What does postgraduate study look like?
At the first universities, a master’s degree or doctorate often took 12 years to complete and required a public examination. Thankfully those days are gone and you can get a postgraduate qualification much faster and with much less public exposure. Around 300,000 Australians are enrolled in postgraduate study and there are a number of ways to do it. We keep it flexible so you can manage your work, study and family commitments.
A full-time student is one who undertakes a load of at least three quarters of a full-time student load. For example, in a course with the standard annual unit load of eight units, to be enrolled full-time a student must undertake at least three units per semester.
Like Masters in Rehabilitation (Occupational Therapy) student Beth Lee, Occupational Therapist – Community at Anglicare Sydney, you can follow your passion.
“Learning has always been a passion of mine, and more than that, being able to put that into practice. Being able to improve what you’re able to do for someone. As an undergraduate, I felt like I wanted to know more and someone told me about this new degree at ACU. I felt it was very aligned with what I wanted to do, which essentially was to further develop the skills I’d already learnt,” she said.
A part-time student is one who undertakes a load of less than three quarters of a full-time student load. For example, in a course with the standard annual unit load of eight units, a part-time student would undertake less than three units per semester.
Like Master of Professional Psychology student Ashleigh Wallach, Psychologist at Deaf Children Australia, you can take your degree at your own pace.
“My pathway to becoming a psychologist has been a long one. I studied for my masters because I guess I felt like I needed that extra input and ability and backup to be able to do what I wanted to do in the field of deafness and mental health. In the psychology profession, the doors are open that bit wider to enable you to go into research and develop workshops and more scientific activities,” she said.
Delivered fully online, including assessments.
Like Master of High Performance Sport graduate Alex Sakadijian, Sports Science and Conditioning Manager at Melbourne Football Club, you can take on a full course load while continuing to work full-time.
“My job is pretty demanding and requires working odd hours. It’s not your average nine to five, Monday to Friday job. Luckily, I was able to do a masters course with ACU that was primarily online. Not being in classrooms for tutorials and lectures was something new to me, but it worked out well. It definitely required a lot of self-discipline. I always made sure I logged in every couple of days. If you can do that, then it’s manageable. I was able to study full-time and still do a full-time job,” he said.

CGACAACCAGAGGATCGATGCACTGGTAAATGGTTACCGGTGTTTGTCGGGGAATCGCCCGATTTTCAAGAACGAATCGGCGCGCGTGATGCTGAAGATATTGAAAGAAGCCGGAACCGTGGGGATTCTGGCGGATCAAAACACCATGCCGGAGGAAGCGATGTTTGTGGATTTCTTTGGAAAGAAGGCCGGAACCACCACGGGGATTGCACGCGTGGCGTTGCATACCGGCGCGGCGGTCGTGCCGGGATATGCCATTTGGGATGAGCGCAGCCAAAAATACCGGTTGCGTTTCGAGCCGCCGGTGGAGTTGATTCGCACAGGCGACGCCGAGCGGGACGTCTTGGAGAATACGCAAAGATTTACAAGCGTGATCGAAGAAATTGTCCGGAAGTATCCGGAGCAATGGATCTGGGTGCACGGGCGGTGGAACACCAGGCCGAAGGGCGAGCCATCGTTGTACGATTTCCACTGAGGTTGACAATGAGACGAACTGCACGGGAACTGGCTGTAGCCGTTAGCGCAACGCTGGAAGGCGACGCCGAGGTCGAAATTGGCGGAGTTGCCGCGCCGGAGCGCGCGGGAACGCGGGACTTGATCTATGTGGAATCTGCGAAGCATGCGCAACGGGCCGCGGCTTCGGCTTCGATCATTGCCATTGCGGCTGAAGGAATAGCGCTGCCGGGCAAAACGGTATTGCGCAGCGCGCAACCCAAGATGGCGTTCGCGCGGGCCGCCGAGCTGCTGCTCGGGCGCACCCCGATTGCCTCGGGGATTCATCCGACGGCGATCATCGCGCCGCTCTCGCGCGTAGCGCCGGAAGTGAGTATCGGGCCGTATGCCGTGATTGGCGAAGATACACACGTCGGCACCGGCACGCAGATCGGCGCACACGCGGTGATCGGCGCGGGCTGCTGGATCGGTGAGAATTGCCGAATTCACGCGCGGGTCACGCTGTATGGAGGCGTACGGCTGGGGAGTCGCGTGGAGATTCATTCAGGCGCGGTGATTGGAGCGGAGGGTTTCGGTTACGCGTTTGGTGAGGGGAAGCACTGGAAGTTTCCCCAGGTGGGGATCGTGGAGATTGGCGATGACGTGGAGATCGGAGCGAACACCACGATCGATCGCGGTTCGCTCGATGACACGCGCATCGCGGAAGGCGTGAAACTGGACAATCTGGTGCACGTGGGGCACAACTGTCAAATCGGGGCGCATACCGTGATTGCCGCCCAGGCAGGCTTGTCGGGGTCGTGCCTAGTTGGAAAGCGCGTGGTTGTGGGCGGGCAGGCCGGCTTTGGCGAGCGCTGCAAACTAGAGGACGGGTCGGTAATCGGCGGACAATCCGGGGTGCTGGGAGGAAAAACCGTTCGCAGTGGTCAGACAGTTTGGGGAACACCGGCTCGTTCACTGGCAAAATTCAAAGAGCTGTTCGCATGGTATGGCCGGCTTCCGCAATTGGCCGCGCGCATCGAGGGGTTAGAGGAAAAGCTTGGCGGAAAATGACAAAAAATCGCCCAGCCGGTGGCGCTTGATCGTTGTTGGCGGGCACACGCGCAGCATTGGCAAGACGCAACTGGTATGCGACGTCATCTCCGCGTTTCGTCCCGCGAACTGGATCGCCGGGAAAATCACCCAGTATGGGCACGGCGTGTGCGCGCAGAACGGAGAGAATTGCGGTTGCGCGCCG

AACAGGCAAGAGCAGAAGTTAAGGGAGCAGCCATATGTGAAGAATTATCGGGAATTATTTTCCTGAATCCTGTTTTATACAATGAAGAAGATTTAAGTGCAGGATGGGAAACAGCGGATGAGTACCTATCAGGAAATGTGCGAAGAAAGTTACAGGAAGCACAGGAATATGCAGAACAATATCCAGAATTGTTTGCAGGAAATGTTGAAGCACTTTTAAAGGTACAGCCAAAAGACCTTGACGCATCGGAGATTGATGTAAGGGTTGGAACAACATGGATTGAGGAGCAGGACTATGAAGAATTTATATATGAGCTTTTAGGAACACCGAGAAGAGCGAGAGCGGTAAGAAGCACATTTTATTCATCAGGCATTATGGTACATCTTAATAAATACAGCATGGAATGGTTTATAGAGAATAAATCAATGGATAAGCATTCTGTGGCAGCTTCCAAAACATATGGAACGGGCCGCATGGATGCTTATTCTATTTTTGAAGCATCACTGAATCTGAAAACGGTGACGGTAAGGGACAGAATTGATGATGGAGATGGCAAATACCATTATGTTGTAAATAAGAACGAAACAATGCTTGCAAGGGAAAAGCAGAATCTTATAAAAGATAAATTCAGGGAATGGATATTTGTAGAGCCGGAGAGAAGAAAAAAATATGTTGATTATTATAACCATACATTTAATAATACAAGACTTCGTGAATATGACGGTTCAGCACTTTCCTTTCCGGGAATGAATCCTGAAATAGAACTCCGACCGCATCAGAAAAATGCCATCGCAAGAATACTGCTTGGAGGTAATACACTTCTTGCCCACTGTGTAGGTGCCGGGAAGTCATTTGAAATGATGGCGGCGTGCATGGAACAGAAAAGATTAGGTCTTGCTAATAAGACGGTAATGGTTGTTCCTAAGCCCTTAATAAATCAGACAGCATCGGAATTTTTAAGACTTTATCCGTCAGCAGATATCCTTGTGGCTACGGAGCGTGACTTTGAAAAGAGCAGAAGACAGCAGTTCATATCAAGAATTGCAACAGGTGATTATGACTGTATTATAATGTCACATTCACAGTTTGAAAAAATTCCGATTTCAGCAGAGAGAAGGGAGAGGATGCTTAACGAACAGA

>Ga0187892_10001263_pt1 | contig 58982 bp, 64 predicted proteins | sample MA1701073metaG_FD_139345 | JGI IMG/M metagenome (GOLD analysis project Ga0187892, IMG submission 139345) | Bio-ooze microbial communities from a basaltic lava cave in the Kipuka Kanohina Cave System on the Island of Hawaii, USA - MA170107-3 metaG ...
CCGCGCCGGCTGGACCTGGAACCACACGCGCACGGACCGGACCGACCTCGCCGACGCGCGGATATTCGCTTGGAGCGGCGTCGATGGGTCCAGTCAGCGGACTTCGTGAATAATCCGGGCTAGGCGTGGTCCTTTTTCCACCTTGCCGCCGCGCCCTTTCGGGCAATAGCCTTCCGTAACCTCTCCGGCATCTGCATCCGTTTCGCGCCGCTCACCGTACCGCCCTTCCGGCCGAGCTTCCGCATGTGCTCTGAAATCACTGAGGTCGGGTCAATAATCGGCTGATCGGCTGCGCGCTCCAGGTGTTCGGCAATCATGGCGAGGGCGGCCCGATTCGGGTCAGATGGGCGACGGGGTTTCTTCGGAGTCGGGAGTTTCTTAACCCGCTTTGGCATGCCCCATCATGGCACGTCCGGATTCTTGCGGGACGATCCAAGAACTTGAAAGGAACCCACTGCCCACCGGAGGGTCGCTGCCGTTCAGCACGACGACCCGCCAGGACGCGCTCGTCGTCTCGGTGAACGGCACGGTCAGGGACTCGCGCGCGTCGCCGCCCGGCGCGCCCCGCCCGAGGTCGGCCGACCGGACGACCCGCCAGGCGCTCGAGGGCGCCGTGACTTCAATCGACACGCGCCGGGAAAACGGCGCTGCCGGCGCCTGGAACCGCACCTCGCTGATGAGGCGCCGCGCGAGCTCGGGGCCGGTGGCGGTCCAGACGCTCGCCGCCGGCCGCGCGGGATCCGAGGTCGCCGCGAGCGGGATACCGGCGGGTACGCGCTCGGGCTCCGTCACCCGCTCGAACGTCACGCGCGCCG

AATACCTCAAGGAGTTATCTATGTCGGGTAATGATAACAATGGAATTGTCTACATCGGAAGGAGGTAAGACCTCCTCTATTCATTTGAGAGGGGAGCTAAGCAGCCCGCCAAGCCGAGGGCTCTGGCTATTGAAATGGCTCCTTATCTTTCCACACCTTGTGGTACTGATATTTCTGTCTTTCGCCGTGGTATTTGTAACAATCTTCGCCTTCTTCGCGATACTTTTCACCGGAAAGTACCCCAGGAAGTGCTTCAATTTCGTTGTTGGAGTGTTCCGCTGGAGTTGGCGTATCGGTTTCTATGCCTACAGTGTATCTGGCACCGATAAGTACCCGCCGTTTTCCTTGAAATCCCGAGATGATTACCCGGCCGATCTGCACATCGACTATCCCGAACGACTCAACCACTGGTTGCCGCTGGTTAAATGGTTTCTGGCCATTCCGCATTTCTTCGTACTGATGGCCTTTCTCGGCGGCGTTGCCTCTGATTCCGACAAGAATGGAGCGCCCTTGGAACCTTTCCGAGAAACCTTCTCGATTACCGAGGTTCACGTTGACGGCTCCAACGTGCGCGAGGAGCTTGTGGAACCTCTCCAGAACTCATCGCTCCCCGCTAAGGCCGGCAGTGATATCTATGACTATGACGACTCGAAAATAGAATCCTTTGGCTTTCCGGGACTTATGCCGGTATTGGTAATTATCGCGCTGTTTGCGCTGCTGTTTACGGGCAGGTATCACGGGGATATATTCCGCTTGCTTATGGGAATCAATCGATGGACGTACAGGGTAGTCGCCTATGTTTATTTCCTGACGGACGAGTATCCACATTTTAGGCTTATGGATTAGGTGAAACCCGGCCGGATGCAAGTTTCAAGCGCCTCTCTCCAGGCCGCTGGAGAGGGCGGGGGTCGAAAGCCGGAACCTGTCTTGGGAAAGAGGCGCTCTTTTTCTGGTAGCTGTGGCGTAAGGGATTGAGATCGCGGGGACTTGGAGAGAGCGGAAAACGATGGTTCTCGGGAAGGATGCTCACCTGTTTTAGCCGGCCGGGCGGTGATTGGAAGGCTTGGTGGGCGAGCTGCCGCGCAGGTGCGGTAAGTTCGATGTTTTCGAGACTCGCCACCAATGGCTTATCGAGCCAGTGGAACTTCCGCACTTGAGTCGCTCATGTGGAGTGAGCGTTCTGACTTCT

Some online with a compulsory attendance component (including examinations). Attendance is usually in blocks and can be as few as three days face-to-face a semester. It is designed to accommodate professionals or those who live in rural and remote areas.
Like Graduate Certificate in Clinical Nursing graduate Fiona Falkner, Undergraduate Educator at Royal Melbourne Hospital, you could split your time doing uni work and assessments face to face and online with workplace assessments.
“I went to ACU because they have an affiliation with Royal Melbourne Hospital. I’d seen a couple of people from my ward do the postgrad course. It looked interesting, it looked supportive, and it was very relevant to the area I was working in. The course has really set me up for where I am now – in a more senior position,” she said.
Units are delivered on campus in a block over consecutive weekdays and/or weekends.
Like Master of Educational Leadership student Michael O’Sullivan, Principal of St Joseph’s Primary School, Brisbane you can live regionally and attend intensive programs on campus during school holidays.
“I was already working as a teacher within the Catholic school system when I decided to study for my masters. I didn’t live in Brisbane at the time and the intensives allowed me contact with teachers and fellow students. At other times I communicated with my lecturers by email, and I felt very supported that way. What really stood out for me was the way the lecturers worked with us, guiding us so we could improve our work and achieve our best,” he said.
Whether you want to increase your employability, pursue a career in academia, or simply continue to study a subject you love, there’s a study path that’s right for you.
Ready to make the leap? Explore postgraduate degrees at ACU.
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